A pair of handles 110 and 112 are fixedly secured to the shaft 96 adjacent its opposite ends as shown in FIG. 3.
The relationship of the parts thus far described is such that when the wheel 72 is in its retracted position shown in FIG. 3, such wheel is disposed within the stand and rests upon the stand supporting surface 114, and the arms extend upwardly and forwardly with the pivot pin 90 being adjacent the top of the stand 10. Also the handles depend or hang downwardly from the shaft 96 in approximate parallelism with the rear legs 14 and 16 as clearly shown in FIGS. 1, 2 and 3. It will also be noted that the pivot pin 90 is disposed rearwardly of the axis 116 of the wheel 72.
The arrangement is such that clockwise rotation of the shaft 96 as viewed in FIG. 2 (as may be caused by moving the lower ends of the handles 110 and 112 upwardly and rearwardly) will cause forward and downward movement of the pivot pin 90 which acts upon the fork 84 to move the wheel 72 forwardly as the latter rolls upon the surface 114. As such movement is continued past the point that the axis 116 passes between the vertical frame members 36 and 38, the lower end portions of the fork legs 80 and 82 pass beneath rollers 120 mounted upon facing sides of the frame members 36 and 38. Inasmuch as the fork legs 80 and 82 are forwardly and downwardly inclined, further continuation of the described movement causes a coaction between such legs and the rollers 120 so as to cam or force the wheel axis 116 downward relative to the frame 12 as the rollers roll upon the legs as best shown in FIG. 6 in relation to the fork leg 80.
Means are provided for limiting clockwise movement of the shaft 96 to the position shown thereof in FIG. 4 wherein the handles 110 and 112 project or extend rearwardly and approximately horizontally from the rear legs 14 and 16 and wherein the wheel 72 has its lowermost portion 126 disposed in a position spaced below the plane defined by the bottom of the feet 50 and forwardly of the forwardmost pair of feet 50. Assuming for the moment that the shaft 96 is fixed against rotation, the stand 10 can be allowed to rest stably upon the surface 114 with the wheel 72 and the rearmost feet 50 contacting the same.
The means for limiting clockwise movement of the shaft comprises a pair of slotted brackets 130 and 132 pivoted respectively to the handles 110 and 112, with headed projections or pins fixed respectively to the legs 14 and 16 being received through the slotted brackets. The bracket 132 is best shown, and since the brackets 130 and 132 are identical, a detailed description of the bracket 132 will suffice for both.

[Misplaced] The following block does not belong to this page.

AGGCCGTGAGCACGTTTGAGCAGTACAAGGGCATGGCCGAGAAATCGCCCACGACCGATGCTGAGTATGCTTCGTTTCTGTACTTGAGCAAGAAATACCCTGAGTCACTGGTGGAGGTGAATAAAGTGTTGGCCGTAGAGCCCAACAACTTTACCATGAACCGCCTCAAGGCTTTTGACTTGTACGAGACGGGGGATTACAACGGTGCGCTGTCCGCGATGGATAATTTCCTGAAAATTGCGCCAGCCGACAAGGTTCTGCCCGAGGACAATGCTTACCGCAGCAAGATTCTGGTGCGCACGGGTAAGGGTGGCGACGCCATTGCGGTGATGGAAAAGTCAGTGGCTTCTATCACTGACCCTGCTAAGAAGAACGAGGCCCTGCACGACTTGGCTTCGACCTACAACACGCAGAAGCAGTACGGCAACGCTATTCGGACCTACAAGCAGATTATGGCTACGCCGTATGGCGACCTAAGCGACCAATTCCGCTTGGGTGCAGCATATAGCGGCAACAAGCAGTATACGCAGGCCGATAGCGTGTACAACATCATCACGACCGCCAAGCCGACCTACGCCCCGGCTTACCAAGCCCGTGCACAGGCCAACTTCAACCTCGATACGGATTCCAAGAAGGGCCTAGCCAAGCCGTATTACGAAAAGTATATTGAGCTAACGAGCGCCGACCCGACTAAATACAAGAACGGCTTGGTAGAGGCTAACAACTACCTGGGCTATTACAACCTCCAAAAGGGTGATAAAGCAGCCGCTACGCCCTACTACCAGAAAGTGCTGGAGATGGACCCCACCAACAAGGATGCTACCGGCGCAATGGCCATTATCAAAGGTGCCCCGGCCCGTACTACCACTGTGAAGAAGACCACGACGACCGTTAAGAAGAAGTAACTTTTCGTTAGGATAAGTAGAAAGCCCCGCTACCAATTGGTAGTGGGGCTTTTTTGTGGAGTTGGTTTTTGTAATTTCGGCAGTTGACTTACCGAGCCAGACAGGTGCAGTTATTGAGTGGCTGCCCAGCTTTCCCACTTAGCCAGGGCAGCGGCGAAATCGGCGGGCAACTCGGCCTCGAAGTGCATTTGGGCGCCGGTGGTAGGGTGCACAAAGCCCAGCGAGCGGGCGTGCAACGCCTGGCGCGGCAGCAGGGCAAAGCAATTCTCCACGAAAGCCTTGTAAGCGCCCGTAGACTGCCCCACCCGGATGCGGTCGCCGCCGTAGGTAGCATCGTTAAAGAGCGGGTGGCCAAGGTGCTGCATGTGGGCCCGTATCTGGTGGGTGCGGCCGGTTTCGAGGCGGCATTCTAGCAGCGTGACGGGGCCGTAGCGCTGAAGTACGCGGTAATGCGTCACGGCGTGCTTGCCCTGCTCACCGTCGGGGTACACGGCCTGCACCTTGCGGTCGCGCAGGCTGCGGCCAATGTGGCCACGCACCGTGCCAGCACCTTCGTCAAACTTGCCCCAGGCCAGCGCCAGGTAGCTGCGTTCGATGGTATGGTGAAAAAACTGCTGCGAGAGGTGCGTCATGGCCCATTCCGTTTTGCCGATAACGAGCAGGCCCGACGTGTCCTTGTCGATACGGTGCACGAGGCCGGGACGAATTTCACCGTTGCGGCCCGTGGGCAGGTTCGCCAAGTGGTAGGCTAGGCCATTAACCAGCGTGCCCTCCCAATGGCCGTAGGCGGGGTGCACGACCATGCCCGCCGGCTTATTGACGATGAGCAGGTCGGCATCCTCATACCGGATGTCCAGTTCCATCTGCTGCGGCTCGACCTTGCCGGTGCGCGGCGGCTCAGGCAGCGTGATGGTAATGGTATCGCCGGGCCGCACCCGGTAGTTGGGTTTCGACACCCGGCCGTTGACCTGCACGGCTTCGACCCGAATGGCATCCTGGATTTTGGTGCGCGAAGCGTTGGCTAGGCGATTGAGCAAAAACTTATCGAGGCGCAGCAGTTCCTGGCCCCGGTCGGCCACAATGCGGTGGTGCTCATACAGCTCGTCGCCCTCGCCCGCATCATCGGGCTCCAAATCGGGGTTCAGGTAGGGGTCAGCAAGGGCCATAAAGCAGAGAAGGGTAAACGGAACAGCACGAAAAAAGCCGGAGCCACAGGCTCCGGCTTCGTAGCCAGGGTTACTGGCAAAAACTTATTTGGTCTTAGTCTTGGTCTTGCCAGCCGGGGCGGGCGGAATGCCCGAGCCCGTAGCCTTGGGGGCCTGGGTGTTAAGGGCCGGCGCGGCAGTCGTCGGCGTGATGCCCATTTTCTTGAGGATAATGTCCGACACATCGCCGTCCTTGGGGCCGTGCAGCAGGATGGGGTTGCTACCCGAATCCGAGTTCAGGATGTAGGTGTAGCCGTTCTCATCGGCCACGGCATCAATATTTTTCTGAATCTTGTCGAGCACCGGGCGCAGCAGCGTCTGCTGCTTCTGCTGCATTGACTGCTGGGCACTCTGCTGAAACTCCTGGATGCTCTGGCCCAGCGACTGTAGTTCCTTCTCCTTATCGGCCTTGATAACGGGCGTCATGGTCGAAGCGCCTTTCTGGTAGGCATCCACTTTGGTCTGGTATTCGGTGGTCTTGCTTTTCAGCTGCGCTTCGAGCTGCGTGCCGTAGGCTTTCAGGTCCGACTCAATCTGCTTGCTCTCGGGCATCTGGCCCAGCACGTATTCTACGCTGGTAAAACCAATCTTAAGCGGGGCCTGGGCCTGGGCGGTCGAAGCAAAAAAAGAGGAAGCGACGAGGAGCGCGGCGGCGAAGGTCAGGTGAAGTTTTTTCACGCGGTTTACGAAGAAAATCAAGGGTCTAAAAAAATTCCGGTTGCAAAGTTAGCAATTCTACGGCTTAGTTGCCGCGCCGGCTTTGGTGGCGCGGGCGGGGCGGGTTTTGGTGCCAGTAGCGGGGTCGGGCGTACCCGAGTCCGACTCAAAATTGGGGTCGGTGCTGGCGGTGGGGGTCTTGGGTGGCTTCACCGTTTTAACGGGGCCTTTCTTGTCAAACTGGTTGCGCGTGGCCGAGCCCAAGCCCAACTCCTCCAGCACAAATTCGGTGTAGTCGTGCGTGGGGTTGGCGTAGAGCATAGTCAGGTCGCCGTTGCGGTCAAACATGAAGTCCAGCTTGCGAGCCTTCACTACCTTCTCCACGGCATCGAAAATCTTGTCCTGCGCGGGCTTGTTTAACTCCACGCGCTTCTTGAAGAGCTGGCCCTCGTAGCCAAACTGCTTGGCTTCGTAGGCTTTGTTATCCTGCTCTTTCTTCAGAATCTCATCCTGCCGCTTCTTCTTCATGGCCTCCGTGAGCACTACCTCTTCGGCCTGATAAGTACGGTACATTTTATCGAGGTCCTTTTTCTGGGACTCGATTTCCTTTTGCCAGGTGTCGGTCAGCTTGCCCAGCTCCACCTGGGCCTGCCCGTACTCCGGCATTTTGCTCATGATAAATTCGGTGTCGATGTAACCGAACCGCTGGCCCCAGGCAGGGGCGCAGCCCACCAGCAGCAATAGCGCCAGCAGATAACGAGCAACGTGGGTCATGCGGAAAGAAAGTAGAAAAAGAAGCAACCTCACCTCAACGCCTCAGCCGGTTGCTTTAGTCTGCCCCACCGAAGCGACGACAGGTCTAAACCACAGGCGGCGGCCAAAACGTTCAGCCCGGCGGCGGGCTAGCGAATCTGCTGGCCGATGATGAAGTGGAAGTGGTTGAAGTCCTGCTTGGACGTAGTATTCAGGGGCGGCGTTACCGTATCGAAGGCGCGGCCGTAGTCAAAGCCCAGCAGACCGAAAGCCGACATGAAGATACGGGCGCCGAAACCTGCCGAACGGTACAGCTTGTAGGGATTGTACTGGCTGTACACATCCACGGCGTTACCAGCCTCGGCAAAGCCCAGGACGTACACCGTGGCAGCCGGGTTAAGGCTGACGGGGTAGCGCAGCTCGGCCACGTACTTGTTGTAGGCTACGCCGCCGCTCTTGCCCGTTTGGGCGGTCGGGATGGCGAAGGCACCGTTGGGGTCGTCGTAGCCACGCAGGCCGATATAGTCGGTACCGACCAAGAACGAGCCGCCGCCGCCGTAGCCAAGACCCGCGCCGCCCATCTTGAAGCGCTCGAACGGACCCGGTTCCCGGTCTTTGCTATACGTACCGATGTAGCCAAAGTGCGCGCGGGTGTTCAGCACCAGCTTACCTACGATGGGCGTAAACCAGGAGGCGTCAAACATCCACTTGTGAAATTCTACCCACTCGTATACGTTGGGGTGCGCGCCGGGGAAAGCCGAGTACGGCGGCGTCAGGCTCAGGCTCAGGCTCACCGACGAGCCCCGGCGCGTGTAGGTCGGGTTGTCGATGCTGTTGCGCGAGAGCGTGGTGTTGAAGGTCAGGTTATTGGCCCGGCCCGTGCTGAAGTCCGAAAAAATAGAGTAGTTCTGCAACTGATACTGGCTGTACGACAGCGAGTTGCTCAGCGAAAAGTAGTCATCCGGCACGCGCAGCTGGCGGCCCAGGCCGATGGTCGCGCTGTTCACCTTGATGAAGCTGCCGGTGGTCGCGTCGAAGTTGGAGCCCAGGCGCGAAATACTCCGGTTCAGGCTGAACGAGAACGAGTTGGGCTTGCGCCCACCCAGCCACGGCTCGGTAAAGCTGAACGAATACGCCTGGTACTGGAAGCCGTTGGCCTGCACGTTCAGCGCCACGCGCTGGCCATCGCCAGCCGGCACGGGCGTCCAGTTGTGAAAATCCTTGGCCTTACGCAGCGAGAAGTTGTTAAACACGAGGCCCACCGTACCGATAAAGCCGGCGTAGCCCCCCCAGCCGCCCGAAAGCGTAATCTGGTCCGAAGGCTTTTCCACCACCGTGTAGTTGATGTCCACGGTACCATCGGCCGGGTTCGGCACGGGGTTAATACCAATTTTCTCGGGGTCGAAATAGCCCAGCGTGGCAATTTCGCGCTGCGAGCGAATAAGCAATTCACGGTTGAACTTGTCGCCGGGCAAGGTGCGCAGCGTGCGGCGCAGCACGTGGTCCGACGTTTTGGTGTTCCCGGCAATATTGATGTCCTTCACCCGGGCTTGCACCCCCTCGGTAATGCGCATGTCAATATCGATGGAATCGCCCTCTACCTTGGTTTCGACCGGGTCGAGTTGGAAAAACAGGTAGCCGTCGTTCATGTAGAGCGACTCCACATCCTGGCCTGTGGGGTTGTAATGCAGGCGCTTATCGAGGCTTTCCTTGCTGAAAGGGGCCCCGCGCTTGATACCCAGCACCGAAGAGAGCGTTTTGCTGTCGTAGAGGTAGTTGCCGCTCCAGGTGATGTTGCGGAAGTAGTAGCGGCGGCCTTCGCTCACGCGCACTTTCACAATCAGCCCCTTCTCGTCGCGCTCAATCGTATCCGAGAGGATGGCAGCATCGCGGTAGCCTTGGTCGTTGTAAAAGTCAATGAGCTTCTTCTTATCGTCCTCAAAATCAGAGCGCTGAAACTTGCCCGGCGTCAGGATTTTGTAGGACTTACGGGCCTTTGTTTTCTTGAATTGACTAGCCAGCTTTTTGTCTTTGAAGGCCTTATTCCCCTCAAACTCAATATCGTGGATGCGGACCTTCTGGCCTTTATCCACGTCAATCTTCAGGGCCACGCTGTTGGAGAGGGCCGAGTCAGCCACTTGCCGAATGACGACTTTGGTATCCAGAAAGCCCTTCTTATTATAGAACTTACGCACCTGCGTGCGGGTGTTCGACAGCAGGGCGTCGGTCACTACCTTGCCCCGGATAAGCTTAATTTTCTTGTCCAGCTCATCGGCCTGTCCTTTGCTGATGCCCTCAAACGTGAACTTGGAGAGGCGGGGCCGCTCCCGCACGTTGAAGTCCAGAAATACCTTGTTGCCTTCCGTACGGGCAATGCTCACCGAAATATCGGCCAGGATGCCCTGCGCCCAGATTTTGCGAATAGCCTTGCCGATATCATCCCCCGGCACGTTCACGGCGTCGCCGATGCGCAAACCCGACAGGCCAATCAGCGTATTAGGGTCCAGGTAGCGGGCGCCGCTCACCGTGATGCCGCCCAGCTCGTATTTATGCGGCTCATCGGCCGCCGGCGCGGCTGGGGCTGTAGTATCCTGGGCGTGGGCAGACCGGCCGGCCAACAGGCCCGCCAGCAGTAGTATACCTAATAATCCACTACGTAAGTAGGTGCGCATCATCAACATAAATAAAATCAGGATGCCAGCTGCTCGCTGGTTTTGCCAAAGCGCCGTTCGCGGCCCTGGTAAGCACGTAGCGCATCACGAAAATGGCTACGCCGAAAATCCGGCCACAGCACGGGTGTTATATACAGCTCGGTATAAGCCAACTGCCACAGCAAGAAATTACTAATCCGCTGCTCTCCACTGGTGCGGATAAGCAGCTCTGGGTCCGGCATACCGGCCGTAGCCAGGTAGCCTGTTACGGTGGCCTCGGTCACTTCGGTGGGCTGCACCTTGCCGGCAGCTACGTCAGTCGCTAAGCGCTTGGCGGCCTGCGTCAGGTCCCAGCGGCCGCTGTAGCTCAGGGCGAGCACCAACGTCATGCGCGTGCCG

As best shown in FIG. 5, the bracket 132 is pivotally secured to the handle 112 by means of the bolt 136 carried by the handle 12, the bracket 132 being retained on the bolt by means of a nut 138 threaded on the bolt 136. A spring 140 is coiled about the bolt 136 intermediate the bracket 132 and the handle 112, and such spring has its opposite ends 142 and 144 in engagement with the handle 112 and the bracket 132, respectively, so as to urge clockwise swinging movement of the bracket 132 about the bolt 136 relative to the handle 112 as viewed in FIG. 4 for a purpose presently to become evident. A headed projection or pin 150 fixed to the leg 116 is slidingly received within an L-shaped slot 152 in the bracket 132. The arrangement is such that the length of the slot 152 limits clockwise movement about the axis of the shaft 96 as viewed in FIG. 4 to the position shown thereof in such figure. As mentioned previously, the slot 152 is L-shaped and includes a portion 160 at right angles to the major extent of the slot 152, and is such that the pin 150 is received in the same upon the handle 112 reaching its upper limiting position by action of the spring 142, it being noted that such action of the spring 140 is augmented gravitationally as the center of gravity of the bracket 132 is disposed so as to urge clockwise swinging of the bracket 132 about its pivot 136.
It will be evident to those skilled in the art that when the bracket 132 is disposed so that the pin 150 is disposed within the slot portion 160, the handle 112 is not only denied further upward swinging movement about the axis of the shaft 96, but is also prevented from downward swinging movement. The arrangement is such that when it is desired to return the handles 110 and 112 to their retracted and depending positions shown in FIGS. 1 through 3, the user must manually swing the brackets 130 and 132 against gravitational force and the action of the springs 140 to free the pins 150 from the slot portions 160, whereupon the handles 110 and 112 can be lowered.
While the brackets have been described as identical, such is not necessary, and indeed it may be preferable that only one of such brackets have an L-shaped slot (using only a straight slot) and have associated spring means as will be evident to those skilled in the art. When so simplified, only one bracket need be manually released in order to lower the handles.